Tag Archives: Inca Trail

The Clothes to Bring on the Inca Trail

machu-picchu-packing-listThe Incas were highly-organised and created many paths throughout the Andes, which network they named Qhapaq Ñan. The most famous stretch is Camino Inca – the Inca Trail. The vast majority of people accomplish this trek in four days, walking for between six and nine hours a day for the first three days and around two hours on the final day. After passing sparse alpine meadows, dense, damp tropical jungle and freezing mountain passes, the trek ends at the magnificent Incan ruins of Machu Picchu. You could alternate from perspiring in a jungle to getting caught in a shower of rain to braving a freak snowstorm. If you were to ever undertake this most memorable journey, what clothes should you bring?

The key is to have clothes for all the conditions you may encounter, ranging from the intensely hot equatorial sun to cold mountain nights, while minimising weight. Hence you should make like an onion and dress in layers rather than one thick woolly pully. An example configuration is zip-off trousers, a fleece jacket and a T-shirt. Warm clothing for nights is essential. Most clothes can be purchased in most Peruvian cities that see many tourists, including fine and cheap alpaca jumpers. Warm and inexpensive locally-made hand-woven mitts can be bought in Cuzco.

You will want a hat not only to protect you from the sun during the day but also for when you sleep, to preserve your precious bodily heat. Ideally, it should cover your neck. Thermal underwear is a must-have. You will need six T-shirts – one for each day and two in case you get wet. You should have two pairs of lightweight long trousers, one short- and one long-sleeved shirt and a pair of shorts. If you intend to swim at the hot pools of the town of Aguas Calientes, pack a swimsuit. Towels can be hired. Let us not forget the underwear.

Walking so much, footwear is critical. It should be sufficiently sturdy to withstand the trek – you do not want it to fall apart. Boots should be comfortable and lightweight and provide good ankle support. Do not rush out to buy new boots, because worn-in boots are more comfortable. Given the near-inevitability of rain, waterproofing may be worthwhile. Somehow, porters get by with old shoes with holes that appear to offer little in the way of support or grip, but you are not likely to exhibit so much endurance.

Cotton is to be avoided as it absorbs perspiration, hindering evaporation and so remaining damp. Cotton socks for one are to be shunned rudely. If socks contain the Coolmax brand of polyester, nylon or Merino wool, they will have wicking properties, aiding evaporation. Liner socks are an option.

There is usually some rain on the trail throughout the year, and you do not want to be hiking for hours in wet clothing. If you can ignore the fact that you think you look silly, a poncho is ideal. A cagoule will keep you dry – but not your daypack. Cheap, throwaway ponchos that cover everything including your daypack can be acquired in Cuzco for about one dollar. Some people go so far as to take waterproof trousers, but a poncho covers most of your legs.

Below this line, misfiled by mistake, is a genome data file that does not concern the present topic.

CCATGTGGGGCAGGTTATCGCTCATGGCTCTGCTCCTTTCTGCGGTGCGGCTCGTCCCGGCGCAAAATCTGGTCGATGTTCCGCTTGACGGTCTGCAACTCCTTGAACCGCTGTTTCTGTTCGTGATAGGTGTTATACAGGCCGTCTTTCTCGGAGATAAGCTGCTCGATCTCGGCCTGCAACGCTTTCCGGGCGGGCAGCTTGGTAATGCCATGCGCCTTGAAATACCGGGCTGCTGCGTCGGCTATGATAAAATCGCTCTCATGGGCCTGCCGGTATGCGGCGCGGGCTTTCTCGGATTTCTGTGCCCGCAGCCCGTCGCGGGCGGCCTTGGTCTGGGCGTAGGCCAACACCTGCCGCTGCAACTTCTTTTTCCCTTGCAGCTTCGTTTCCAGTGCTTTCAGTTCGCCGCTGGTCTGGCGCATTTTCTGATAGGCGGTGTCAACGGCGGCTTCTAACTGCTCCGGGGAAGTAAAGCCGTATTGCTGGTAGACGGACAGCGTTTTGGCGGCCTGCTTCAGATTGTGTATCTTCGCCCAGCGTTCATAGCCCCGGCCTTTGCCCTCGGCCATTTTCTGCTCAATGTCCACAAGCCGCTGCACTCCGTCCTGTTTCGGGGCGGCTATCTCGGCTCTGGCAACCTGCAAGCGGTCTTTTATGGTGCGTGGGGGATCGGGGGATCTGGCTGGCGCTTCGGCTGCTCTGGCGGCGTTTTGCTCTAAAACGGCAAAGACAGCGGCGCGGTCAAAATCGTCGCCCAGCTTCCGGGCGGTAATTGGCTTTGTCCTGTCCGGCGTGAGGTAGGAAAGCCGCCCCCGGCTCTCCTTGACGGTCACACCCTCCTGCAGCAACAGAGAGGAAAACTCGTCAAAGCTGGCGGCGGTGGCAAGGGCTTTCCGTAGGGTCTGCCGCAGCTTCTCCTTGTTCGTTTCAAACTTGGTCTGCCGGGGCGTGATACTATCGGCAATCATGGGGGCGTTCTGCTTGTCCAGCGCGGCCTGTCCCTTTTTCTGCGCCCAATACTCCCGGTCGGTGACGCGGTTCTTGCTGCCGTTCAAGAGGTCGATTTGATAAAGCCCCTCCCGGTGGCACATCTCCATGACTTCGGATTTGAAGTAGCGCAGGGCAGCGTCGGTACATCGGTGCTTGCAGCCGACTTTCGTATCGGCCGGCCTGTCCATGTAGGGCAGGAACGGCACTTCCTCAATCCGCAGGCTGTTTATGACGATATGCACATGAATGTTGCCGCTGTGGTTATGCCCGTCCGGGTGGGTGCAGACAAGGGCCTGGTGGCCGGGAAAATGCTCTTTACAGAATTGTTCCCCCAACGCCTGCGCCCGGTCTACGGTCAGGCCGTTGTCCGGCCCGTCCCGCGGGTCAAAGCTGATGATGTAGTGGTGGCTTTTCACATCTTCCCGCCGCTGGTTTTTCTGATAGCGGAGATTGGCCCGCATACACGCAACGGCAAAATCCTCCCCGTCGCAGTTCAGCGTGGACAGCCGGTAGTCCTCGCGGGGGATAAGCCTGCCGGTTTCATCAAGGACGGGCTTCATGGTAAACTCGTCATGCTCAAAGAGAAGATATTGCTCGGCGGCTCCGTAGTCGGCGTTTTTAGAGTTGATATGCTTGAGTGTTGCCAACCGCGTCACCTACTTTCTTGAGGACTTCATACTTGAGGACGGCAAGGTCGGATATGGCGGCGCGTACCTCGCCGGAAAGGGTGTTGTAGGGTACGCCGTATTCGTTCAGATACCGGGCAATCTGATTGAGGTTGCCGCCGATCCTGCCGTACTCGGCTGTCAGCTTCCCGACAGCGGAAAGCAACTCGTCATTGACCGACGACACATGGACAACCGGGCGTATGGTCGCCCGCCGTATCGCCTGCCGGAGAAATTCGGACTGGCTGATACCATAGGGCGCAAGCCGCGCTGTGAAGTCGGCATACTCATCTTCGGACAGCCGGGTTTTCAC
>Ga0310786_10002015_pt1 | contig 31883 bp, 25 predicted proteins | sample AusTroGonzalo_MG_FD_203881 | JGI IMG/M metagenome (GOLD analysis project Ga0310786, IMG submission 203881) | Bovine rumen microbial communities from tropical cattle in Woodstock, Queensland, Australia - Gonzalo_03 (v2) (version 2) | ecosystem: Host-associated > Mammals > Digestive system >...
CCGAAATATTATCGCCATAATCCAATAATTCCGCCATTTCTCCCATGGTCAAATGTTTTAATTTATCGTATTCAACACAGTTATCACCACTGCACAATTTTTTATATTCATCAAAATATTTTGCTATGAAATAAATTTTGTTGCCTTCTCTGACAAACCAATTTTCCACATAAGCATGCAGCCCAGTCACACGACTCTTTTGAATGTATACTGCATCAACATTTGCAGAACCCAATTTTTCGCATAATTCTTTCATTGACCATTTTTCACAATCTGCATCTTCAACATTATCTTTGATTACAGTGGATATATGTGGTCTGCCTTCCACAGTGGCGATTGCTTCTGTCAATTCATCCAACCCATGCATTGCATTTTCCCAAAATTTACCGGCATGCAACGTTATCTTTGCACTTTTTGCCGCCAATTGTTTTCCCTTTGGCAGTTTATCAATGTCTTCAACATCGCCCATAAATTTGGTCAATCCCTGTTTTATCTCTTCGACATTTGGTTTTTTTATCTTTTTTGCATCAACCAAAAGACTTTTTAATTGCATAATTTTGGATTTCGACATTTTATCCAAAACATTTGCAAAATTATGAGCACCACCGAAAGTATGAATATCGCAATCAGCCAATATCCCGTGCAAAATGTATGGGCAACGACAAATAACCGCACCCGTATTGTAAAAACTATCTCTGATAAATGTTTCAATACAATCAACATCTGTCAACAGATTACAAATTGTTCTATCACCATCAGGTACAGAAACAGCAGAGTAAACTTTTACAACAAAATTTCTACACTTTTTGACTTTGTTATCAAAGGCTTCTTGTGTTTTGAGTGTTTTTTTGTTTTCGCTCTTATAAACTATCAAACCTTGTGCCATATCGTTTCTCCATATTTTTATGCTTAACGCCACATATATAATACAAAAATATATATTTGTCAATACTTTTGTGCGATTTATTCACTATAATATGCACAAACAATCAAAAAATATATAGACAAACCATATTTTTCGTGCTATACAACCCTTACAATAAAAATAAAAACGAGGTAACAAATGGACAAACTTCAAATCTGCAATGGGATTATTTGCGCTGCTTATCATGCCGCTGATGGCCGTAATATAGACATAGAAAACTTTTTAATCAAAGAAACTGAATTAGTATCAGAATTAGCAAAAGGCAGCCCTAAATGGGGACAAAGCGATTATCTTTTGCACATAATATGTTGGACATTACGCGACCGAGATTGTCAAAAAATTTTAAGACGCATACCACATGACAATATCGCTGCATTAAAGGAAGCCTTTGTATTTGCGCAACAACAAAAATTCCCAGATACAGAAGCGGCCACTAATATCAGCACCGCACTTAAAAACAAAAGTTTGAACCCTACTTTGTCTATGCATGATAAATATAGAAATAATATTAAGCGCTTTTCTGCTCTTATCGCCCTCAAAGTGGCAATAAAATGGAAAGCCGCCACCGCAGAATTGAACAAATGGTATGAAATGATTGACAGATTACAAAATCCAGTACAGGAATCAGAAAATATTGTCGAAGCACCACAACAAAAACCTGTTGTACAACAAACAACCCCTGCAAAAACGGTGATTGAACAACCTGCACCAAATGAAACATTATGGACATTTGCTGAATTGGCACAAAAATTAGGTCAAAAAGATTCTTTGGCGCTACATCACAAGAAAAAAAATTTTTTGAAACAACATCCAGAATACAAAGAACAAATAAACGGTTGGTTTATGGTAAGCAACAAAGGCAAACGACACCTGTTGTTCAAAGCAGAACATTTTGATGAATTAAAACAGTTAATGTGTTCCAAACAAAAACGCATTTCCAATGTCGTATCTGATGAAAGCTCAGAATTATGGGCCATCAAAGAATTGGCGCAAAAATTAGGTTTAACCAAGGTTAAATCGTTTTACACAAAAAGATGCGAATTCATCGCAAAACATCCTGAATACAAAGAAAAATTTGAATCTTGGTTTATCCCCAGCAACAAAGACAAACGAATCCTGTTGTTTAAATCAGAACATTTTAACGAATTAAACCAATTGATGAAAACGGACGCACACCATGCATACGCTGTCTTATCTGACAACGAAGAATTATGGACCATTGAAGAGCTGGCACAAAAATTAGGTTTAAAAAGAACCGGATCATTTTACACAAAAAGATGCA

It is best to not wear clothes that are brightly coloured or sport logos, as this marks you out as a tourist. Cuzco and the Inca Trail are tourist-friendly, but you would still prefer not to attract that sort of attention.

You will sustain karmic benefit if you bring clothing that is used to the point of being worn out, as it can be donated to the guides and porters. Examples include outerwear, gloves and mittens, socks, pile clothing, tops and bottoms, long underwear and even gaiters.

And finally, do not forget the shades.

Click here for a complete Packing List for the Inca Trail

The Inca Trail to Machu Picchu

machu-picchu-trek-inca-trailMachu Picchu is an incredible archaeological site. Recognised as a UNESCO World Heritage Site and voted as a finalist in the New Seven Wonders of the World, the Inca site is thought to have been built in the mid 15th Century as an estate to the Inca emperor at that time.

The site was abandoned by the Incas about a century later due to the Spanish Conquest, and only later discovered by American historian Hiram Bingham in 1911.

Since then Machu Picchu has received world prominence and is visited by 100,000s of tourists every year – so many that the Peruvian government have implemented regulations that restrict access to 2,500 visitors a day.

There are a number of trails to Machu Picchu. The most popular and famous is the Classic Inca Trail that lasts between two days at the shortest to five days at the longest. Permits on the Classic Inca trail are limited to 500 a day (half of which are taken by guides and porters who support trekkers).

Alternative routes to Machu Picchu are fast becoming popular though. The Salkantay is probably the second most popular trail, that also offers trekkers the opportunity to intersect and join up with the Classic trail. The Salkantay typically takes six to seven days.

The Lares and the Vilcabamba are less popular routes, but just as authentic. In fact the latter is the route taken to the real ‘Lost City of the Incas’, Vilcabamba.

Lares provides trekkers with a great opportunity to see local Andean communities that have managed to maintain the authenticity of their ancient cultures.

Once at Machu Picchu you might want to consider climbing Huayna Picchu, the large mountain behind the ruins, that provides an incredible view over the city and the Sacred Valley below. The climb is steep and tough, but totally doable. Make sure to get permits early for this opportunity as there are only 400 available per day.

Here are various trails available for the Machu Picchu Trek or click here for detailed information on the region.